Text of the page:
This is oxidising metal to produce a current very similar to that Israeli group who have the aluminium plates as a battery thing.

It seems that it will be about 5-10 years before this type of energy storage gets some serious momentum. Good to see RMIT doing something other than being home to jaded, disinterested lecturers.

SamB
12th February, 2014 @ 07:57 pm PST

Elon Musk knows everything, now?

Graham Conroy Harris
13th February, 2014 @ 10:21 am PST

Thank you for this interesting article and others like it. I am elated that top do-ers and thinkers are finding new paths to more sustainable power.

Julie Rosenthal
13th February, 2014 @ 10:50 am PST

@Grunchy, Toyota has showcased a viable fuel cell vehicle, the FCV Concept, so I'm sure their EV partner, Musk, now knows that it isn't fanciful.

johanschaller
13th February, 2014 @ 04:33 pm PST

I don't know why people think solid storage is superior to compressed gas. For one thing, increased storage requires increased battery material that scales with volume, r^3. That's more weight to carry around.

A tank scales only with surface area, 4r^2, so it only adds the increased weight of the surface of the tank, much, much less.

John Bailo
13th February, 2014 @ 05:13 pm PST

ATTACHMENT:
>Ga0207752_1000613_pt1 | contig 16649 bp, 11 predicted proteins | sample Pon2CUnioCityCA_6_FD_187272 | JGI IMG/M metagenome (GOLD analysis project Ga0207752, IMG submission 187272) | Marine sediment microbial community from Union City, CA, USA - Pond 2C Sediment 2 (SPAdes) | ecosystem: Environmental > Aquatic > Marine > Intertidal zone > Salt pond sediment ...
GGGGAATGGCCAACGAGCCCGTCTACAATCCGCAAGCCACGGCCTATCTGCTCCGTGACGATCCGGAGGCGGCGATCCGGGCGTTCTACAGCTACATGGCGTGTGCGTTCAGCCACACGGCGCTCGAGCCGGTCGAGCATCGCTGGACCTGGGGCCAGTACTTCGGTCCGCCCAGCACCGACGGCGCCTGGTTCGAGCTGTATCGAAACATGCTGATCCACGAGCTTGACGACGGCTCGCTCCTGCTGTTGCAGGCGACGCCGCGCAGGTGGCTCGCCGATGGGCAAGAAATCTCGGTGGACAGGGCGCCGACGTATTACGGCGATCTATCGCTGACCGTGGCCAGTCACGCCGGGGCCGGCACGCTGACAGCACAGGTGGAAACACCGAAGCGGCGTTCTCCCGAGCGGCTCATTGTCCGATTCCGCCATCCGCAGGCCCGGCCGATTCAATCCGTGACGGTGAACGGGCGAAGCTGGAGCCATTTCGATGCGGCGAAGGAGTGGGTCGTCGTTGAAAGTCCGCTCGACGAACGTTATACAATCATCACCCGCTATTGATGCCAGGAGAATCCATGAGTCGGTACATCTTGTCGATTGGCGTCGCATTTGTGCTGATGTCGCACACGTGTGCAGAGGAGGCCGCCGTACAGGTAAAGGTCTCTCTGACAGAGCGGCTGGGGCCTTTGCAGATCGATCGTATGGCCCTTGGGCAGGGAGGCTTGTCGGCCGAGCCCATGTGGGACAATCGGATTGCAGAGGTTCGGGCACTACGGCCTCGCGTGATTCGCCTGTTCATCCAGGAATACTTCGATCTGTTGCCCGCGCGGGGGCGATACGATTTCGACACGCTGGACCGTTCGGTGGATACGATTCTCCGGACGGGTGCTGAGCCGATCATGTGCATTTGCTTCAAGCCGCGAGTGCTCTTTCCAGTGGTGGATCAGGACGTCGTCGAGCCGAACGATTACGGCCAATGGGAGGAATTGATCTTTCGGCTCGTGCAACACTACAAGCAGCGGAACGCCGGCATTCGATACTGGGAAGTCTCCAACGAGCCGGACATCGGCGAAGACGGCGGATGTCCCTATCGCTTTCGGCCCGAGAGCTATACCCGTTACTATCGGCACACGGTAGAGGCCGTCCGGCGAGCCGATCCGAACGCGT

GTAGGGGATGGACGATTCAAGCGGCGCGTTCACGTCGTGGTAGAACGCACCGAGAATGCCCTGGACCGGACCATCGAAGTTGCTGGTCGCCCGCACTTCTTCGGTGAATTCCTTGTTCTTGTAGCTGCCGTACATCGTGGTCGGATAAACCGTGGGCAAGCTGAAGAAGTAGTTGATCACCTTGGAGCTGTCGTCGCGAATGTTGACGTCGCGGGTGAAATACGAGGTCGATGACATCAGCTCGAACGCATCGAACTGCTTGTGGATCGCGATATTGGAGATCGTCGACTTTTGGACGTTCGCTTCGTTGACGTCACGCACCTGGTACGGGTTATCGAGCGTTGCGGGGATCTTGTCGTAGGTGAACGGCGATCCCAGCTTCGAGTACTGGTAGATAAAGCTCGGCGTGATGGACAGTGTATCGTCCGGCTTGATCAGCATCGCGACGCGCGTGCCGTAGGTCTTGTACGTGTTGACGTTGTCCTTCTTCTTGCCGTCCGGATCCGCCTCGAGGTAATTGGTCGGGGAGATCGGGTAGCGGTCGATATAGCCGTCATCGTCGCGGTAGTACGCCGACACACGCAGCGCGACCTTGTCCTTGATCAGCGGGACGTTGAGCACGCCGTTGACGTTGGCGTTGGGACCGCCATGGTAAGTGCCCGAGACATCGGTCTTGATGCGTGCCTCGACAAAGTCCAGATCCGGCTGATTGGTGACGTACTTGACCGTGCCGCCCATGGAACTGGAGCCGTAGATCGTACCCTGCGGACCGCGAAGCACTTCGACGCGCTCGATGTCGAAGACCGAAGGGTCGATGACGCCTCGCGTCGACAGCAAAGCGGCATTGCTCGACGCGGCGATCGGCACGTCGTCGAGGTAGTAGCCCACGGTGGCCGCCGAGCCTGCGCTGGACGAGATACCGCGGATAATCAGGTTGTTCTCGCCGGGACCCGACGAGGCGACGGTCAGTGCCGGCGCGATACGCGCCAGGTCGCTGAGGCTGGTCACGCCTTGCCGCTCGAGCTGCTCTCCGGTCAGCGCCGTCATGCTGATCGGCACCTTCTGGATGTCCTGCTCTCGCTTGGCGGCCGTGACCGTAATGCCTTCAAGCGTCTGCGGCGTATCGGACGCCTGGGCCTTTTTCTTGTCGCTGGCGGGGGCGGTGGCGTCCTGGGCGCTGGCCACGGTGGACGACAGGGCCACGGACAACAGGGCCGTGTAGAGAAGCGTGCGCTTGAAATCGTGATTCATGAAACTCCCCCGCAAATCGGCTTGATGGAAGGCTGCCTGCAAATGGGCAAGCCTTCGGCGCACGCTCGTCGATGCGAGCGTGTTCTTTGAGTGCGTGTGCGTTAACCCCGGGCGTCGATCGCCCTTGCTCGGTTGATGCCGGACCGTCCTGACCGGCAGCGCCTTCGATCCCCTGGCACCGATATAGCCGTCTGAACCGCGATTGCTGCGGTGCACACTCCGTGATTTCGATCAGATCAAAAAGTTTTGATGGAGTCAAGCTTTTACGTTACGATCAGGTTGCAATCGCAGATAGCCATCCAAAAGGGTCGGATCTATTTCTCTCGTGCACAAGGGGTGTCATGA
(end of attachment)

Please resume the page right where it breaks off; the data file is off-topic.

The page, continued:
Fuel Cells are very viable - just extremely expensive and have fuel storage issues. All of this is under investigation and development. Elon Musk is producing cars using Lithium batteries because the tech for it works NOW. Fuel cells and practical fuel storage are still under development and not mass producible. Sure they can build them but not cost effectively and there remain issues still with range and robustness. Sure a fuel cell car can be refuelled, but no-one wants to stop every hour to refuel.

Ian McIntosh
13th February, 2014 @ 05:53 pm PST

What about with nickel metall hydride fuel cells instead batteries?, this proton flow battery use only water?, if yes forget it becouse goverments, oil corporations and producers will not permit such technology for mobility or electric grids, Hydrogen is the future, but when?.

Esteban Sperber Frankel
14th February, 2014 @ 01:21 pm PST